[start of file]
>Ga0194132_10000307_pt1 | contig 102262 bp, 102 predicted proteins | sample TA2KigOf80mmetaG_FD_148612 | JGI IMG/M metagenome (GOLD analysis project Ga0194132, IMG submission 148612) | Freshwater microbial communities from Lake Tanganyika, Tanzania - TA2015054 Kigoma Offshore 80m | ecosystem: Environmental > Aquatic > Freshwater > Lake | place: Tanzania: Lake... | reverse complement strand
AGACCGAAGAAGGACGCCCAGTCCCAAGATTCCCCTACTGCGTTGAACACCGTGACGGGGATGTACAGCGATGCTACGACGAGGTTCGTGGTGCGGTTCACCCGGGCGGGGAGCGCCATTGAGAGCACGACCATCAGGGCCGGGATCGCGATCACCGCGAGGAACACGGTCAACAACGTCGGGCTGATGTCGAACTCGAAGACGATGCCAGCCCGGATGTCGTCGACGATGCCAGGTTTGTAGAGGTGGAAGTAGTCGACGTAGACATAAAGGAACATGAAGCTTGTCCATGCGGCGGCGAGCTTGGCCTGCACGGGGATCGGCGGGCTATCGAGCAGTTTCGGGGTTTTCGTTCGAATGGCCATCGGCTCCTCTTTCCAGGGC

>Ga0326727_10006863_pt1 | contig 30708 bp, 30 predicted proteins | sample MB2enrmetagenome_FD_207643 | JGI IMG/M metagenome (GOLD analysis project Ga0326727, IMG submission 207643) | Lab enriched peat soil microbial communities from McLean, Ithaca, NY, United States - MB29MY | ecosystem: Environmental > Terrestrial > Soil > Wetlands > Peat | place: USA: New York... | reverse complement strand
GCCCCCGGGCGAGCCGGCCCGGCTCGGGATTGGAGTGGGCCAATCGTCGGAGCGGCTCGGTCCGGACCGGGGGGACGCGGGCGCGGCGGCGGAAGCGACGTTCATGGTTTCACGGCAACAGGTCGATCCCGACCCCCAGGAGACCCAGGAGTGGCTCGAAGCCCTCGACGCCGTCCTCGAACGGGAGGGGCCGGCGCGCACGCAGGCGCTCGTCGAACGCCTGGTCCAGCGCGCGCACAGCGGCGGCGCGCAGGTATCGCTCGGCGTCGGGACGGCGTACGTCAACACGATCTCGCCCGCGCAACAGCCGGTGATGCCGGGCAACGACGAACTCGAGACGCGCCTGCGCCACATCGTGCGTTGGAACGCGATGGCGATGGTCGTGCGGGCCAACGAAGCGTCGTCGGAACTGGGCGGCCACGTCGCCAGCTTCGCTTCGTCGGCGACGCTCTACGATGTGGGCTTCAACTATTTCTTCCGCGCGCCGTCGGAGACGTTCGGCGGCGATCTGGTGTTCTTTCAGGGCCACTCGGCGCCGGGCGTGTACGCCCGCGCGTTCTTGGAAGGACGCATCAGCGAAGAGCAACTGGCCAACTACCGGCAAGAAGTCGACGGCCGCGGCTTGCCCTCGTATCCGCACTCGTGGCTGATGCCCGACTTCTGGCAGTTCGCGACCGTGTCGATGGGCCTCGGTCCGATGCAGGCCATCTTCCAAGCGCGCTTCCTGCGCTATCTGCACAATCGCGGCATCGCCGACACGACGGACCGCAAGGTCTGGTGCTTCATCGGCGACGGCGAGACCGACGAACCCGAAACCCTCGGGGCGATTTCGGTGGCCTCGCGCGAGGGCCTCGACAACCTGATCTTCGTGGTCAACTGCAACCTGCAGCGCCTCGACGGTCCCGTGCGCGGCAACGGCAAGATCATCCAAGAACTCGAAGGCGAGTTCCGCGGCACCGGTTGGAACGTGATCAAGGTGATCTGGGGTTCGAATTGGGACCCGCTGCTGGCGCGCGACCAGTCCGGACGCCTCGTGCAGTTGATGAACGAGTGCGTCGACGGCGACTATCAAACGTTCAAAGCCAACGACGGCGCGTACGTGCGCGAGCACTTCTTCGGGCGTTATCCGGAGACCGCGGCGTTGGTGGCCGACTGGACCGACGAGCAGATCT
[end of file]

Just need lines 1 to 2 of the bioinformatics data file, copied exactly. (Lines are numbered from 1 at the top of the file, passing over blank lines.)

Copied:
>Ga0194132_10000307_pt1 | contig 102262 bp, 102 predicted proteins | sample TA2KigOf80mmetaG_FD_148612 | JGI IMG/M metagenome (GOLD analysis project Ga0194132, IMG submission 148612) | Freshwater microbial communities from Lake Tanganyika, Tanzania - TA2015054 Kigoma Offshore 80m | ecosystem: Environmental > Aquatic > Freshwater > Lake | place: Tanzania: Lake... | reverse complement strand
AGACCGAAGAAGGACGCCCAGTCCCAAGATTCCCCTACTGCGTTGAACACCGTGACGGGGATGTACAGCGATGCTACGACGAGGTTCGTGGTGCGGTTCACCCGGGCGGGGAGCGCCATTGAGAGCACGACCATCAGGGCCGGGATCGCGATCACCGCGAGGAACACGGTCAACAACGTCGGGCTGATGTCGAACTCGAAGACGATGCCAGCCCGGATGTCGTCGACGATGCCAGGTTTGTAGAGGTGGAAGTAGTCGACGTAGACATAAAGGAACATGAAGCTTGTCCATGCGGCGGCGAGCTTGGCCTGCACGGGGATCGGCGGGCTATCGAGCAGTTTCGGGGTTTTCGTTCGAATGGCCATCGGCTCCTCTTTCCAGGGC